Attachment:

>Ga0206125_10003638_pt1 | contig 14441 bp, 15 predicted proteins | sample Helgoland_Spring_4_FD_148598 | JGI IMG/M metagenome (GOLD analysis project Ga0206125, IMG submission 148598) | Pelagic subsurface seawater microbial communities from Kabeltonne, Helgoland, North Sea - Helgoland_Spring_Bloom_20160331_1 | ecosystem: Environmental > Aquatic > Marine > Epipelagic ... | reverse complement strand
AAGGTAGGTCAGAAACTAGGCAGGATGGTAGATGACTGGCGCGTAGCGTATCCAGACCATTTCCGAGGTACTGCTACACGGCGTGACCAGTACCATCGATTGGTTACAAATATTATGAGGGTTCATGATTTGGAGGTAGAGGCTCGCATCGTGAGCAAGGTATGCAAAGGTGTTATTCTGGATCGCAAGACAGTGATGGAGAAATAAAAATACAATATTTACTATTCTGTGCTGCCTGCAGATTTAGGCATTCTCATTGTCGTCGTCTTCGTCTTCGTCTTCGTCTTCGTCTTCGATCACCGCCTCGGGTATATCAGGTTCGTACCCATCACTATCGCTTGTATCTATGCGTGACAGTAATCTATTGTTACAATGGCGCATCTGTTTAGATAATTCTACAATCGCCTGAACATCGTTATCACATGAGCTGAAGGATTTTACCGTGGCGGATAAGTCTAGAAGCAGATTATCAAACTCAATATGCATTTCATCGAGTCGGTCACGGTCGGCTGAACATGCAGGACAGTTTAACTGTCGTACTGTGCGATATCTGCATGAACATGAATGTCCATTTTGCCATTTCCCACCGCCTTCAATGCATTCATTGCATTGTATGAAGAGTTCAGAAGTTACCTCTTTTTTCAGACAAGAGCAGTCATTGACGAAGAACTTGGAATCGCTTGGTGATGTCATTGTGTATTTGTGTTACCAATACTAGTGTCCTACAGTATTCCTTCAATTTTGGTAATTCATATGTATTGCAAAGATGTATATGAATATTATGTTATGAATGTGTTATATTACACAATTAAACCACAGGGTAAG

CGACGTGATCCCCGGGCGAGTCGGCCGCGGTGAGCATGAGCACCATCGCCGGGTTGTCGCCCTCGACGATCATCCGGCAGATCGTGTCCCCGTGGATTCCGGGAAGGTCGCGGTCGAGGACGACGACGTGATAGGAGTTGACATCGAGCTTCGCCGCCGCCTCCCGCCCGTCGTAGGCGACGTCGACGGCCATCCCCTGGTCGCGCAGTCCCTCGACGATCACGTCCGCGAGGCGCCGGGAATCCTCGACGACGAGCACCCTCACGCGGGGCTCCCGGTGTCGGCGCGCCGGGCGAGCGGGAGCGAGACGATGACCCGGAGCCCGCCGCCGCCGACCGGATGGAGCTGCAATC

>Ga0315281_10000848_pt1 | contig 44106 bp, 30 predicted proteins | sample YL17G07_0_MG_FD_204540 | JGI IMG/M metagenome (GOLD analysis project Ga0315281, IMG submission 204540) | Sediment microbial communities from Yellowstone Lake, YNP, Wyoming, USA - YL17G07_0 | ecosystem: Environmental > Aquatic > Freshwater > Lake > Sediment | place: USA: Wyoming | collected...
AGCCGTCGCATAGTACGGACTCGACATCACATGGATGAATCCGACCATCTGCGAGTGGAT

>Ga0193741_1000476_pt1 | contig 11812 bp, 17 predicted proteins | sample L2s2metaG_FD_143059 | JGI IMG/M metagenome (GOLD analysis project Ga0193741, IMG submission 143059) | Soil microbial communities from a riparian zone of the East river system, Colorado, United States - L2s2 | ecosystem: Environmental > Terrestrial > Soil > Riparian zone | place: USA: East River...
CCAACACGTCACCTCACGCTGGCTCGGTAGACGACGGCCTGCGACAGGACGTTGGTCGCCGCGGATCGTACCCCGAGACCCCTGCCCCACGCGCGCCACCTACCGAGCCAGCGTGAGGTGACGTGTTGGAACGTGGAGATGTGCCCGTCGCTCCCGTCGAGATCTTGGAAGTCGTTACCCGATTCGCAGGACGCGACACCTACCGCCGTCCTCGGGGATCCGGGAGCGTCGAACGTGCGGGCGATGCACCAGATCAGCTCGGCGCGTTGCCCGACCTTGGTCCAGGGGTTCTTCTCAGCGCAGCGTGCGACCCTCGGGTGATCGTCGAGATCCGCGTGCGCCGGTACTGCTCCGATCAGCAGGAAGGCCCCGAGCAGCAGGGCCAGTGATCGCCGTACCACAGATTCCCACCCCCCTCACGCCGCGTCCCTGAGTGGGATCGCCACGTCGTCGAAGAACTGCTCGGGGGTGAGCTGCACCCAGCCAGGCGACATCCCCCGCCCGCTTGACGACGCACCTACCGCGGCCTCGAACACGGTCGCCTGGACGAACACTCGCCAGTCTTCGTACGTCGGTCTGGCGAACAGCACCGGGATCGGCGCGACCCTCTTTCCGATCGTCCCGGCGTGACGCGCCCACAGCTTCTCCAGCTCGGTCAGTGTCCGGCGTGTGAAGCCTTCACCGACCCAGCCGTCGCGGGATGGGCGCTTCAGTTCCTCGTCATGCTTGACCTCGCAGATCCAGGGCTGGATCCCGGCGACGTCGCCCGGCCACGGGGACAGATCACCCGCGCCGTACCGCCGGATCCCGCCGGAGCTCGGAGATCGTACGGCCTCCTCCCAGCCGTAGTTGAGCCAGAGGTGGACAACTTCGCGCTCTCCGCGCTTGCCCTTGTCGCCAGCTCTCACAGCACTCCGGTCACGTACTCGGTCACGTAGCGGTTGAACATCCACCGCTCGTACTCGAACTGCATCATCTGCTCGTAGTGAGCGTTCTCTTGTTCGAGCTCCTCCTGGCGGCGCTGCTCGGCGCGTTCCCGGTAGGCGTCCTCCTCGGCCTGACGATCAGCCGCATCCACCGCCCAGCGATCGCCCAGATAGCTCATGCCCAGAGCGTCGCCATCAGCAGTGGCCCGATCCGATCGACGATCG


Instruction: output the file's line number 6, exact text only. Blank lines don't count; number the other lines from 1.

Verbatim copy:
>Ga0193741_1000476_pt1 | contig 11812 bp, 17 predicted proteins | sample L2s2metaG_FD_143059 | JGI IMG/M metagenome (GOLD analysis project Ga0193741, IMG submission 143059) | Soil microbial communities from a riparian zone of the East river system, Colorado, United States - L2s2 | ecosystem: Environmental > Terrestrial > Soil > Riparian zone | place: USA: East River...